Uber’s self-driving vehicle service took a bit of a detour in March, when the company temporarily shut down the service in Phoenix and Pittsburgh after a self-driving Uber vehicle was involved in a crash in the Phoenix area. After the accident was determined to be the fault of the other driver, Uber quickly resumed the service, Reuters reported.
A woman who was run over by a public bus in Champaign was able to receive a sizeable damages award that reflected the substantial injuries she suffered, which included the loss of both of her legs. According to news-gazette.com, a Champaign County jury assessed the woman’s damages at $9.4 million and her husband’s damages at an additional $450,000.
The ridesharing services Lyft and Uber have become extremely popular in recent years. Users may find these services to be more convenient and more economical than using traditional taxi services. But Lyft and Uber drivers are still drivers and still have the possibility of causing an accident due to their own negligence. Thus, with that in mind, what happens if you’re injured in an accident, and the person who hit you is a Lyft or Uber driver? Depending on the specifics of your situation, you may have a legal claim against Uber or Lyft for your injuries.
Several people have launched lawsuits against the ridesharing entities for personal injury damages or sometimes wrongful death. One of the first occurred in the wake of a fatal New Year’s Eve 2013 crash. Six-year-old Sophia Liu, her brother, and her mother were walking in a crosswalk (and with a green light) in San Francisco when they were struck by an Uber driver who was attempting to make a right-hand turn, according to sfgate.com. The crash killed the girl.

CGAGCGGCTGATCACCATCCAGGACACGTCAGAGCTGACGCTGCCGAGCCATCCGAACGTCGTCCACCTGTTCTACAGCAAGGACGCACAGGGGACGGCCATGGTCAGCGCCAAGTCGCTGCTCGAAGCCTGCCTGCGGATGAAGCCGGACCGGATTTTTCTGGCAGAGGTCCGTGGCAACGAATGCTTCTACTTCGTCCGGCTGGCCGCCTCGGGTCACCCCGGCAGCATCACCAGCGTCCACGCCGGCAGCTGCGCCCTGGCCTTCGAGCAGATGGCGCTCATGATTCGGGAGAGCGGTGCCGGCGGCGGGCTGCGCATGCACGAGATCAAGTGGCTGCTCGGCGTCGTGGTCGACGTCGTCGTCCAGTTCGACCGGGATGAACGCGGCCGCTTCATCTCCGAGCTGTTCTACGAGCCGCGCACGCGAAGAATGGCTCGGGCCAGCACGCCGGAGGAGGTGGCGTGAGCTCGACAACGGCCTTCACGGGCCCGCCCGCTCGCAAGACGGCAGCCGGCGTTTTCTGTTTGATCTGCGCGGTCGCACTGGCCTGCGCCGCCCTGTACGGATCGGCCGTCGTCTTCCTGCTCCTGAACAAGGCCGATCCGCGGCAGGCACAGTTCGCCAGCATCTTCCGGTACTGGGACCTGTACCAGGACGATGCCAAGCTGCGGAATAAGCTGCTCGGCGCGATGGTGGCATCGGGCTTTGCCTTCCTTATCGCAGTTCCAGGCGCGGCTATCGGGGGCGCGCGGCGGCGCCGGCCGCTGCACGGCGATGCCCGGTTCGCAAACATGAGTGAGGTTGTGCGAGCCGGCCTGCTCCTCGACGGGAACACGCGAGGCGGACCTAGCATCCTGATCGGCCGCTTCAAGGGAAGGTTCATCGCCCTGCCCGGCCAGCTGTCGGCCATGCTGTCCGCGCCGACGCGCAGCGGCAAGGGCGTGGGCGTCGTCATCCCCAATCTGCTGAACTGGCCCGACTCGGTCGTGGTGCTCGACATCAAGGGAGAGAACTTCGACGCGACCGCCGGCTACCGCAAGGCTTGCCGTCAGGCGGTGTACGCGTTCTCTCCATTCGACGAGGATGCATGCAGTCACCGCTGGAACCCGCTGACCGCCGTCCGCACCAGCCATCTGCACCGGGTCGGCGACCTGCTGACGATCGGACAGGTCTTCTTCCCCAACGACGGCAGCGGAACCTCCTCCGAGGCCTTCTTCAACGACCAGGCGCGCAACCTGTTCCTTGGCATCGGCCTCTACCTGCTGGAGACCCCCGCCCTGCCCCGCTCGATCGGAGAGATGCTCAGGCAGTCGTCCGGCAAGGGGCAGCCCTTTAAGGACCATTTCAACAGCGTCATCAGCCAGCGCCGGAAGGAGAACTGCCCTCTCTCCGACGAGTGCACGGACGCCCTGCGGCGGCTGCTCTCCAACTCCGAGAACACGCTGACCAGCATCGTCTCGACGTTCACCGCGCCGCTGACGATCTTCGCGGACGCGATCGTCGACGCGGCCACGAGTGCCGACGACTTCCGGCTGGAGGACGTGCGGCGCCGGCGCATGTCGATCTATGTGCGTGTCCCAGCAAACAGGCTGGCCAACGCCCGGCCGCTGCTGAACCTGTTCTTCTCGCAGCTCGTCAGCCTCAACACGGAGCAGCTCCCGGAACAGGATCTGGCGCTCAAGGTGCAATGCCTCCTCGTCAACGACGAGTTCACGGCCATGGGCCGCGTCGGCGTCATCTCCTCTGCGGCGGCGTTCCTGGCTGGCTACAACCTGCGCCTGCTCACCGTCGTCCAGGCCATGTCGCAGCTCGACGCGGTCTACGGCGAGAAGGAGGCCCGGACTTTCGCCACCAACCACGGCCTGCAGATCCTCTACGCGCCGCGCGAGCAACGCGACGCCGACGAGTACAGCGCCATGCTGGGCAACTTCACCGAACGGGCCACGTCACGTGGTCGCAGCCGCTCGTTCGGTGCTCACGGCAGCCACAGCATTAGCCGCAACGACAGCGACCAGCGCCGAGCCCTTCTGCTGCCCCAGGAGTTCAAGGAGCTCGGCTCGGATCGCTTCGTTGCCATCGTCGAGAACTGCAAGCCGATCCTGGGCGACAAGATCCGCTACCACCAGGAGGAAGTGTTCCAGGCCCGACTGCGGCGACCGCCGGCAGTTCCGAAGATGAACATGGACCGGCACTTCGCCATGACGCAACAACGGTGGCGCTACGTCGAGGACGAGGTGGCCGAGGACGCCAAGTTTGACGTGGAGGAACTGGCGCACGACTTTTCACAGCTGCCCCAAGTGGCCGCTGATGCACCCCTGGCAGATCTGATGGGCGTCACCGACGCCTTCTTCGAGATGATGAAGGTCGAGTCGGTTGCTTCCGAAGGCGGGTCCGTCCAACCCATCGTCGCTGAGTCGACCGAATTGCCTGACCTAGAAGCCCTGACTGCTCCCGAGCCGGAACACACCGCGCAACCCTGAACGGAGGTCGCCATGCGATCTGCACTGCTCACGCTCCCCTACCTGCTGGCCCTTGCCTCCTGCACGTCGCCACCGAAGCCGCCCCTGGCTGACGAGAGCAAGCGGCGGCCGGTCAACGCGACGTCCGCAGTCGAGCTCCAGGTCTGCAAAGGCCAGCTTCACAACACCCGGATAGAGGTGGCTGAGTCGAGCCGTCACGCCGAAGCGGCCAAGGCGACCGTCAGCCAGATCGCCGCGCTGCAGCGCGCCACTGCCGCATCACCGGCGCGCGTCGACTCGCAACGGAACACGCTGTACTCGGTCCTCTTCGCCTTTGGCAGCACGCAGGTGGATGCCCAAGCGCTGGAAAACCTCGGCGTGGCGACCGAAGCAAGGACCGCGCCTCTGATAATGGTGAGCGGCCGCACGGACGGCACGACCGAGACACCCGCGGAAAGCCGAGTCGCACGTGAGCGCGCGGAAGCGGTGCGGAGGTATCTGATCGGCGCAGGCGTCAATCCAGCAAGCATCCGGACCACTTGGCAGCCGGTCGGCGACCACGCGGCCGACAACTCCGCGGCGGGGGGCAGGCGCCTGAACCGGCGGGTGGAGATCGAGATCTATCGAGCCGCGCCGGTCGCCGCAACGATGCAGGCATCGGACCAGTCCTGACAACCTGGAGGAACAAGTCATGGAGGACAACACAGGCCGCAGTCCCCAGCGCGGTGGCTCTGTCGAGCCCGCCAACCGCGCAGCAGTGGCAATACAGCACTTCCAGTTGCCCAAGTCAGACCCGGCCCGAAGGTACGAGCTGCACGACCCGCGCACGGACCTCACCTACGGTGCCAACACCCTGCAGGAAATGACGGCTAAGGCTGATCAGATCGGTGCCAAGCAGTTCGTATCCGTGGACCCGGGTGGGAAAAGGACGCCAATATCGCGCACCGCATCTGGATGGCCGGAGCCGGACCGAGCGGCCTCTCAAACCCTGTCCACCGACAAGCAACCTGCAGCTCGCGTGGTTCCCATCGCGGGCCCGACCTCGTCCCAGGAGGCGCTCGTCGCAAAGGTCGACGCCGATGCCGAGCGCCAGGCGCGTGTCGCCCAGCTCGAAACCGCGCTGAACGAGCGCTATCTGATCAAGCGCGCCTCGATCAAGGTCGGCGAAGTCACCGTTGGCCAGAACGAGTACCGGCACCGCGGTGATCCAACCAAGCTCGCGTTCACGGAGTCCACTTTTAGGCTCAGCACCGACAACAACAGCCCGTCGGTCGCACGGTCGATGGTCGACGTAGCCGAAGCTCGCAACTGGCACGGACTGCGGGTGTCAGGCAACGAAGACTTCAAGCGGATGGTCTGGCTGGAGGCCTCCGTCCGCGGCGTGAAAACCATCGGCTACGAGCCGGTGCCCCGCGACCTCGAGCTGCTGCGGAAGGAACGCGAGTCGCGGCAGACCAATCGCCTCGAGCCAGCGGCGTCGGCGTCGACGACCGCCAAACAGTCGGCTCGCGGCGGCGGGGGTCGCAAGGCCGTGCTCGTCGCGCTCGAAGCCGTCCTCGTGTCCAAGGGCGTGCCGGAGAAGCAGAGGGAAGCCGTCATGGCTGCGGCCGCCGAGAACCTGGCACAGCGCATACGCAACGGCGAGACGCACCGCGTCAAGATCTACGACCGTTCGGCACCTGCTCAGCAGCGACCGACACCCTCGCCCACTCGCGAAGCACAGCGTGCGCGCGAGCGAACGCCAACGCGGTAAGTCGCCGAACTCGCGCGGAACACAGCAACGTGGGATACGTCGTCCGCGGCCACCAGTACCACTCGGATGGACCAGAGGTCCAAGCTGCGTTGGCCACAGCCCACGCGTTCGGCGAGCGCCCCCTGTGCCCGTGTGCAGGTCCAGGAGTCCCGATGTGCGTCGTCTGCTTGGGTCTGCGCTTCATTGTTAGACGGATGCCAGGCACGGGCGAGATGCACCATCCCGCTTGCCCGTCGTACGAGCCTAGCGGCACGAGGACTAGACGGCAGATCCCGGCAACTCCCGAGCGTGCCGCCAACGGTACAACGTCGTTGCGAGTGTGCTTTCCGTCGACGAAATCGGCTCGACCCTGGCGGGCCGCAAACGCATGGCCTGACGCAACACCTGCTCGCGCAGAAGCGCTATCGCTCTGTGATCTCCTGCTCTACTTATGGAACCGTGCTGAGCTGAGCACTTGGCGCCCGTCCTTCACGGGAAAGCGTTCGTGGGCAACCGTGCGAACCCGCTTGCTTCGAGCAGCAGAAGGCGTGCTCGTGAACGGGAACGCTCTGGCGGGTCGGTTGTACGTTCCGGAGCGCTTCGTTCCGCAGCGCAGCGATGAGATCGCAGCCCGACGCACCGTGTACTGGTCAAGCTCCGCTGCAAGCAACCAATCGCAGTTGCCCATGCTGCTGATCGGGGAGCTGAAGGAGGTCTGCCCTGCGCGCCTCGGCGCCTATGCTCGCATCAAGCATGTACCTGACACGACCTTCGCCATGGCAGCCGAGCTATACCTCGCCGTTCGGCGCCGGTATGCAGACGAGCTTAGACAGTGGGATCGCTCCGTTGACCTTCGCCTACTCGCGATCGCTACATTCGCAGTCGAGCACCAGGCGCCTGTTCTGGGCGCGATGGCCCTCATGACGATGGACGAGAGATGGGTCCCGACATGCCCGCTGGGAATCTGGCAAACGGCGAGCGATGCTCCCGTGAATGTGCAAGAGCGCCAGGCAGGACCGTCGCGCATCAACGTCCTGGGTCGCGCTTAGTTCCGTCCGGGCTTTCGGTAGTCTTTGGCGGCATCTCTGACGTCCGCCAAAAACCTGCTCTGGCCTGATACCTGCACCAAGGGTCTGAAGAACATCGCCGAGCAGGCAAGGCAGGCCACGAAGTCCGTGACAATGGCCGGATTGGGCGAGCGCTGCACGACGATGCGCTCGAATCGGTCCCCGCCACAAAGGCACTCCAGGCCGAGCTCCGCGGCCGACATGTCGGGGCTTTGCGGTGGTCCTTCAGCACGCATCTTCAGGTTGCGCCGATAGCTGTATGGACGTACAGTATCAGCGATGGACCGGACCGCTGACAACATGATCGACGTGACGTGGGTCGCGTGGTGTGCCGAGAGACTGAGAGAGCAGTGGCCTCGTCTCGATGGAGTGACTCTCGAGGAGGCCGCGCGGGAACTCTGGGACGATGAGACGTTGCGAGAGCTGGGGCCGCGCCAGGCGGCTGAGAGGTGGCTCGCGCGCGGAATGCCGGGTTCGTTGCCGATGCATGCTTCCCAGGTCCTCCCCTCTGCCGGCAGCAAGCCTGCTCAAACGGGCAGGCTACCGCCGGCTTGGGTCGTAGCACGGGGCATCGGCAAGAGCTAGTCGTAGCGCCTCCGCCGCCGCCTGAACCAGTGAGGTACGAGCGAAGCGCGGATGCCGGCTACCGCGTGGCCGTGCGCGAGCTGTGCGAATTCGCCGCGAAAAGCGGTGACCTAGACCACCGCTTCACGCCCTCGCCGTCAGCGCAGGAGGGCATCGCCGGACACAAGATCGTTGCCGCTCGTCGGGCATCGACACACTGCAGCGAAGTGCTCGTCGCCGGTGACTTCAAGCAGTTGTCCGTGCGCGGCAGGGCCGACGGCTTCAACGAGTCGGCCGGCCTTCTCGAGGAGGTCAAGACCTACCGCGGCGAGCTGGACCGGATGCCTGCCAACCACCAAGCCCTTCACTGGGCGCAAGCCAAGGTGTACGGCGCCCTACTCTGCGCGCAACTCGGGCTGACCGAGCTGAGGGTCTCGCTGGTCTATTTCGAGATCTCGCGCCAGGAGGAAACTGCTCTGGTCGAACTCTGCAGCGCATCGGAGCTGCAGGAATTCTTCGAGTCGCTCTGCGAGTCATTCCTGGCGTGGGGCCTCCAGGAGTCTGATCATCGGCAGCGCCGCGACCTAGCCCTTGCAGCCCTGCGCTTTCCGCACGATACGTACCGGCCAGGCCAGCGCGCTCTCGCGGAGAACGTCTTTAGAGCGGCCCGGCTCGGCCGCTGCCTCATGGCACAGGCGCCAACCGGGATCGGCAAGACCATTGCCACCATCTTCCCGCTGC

If you travel much, you’ve been there. You’re at the car rental counter, answering the clerk’s questions regarding whether you will or won’t purchase insurance on the car you’re renting. Many people, of course, decline this coverage. So what happens if you’re injured, and the at-fault driver declined coverage on his rental car and has personal insurance with a low policy limit? According to a recent decision from the First Appellate District, your own insurer must pay (if you have underinsured motorist coverage) just the same as if the other driver was driving his own vehicle, rather than a rental.
WILL SELF-DRIVING TRUCKS BE SAFER, SOONER?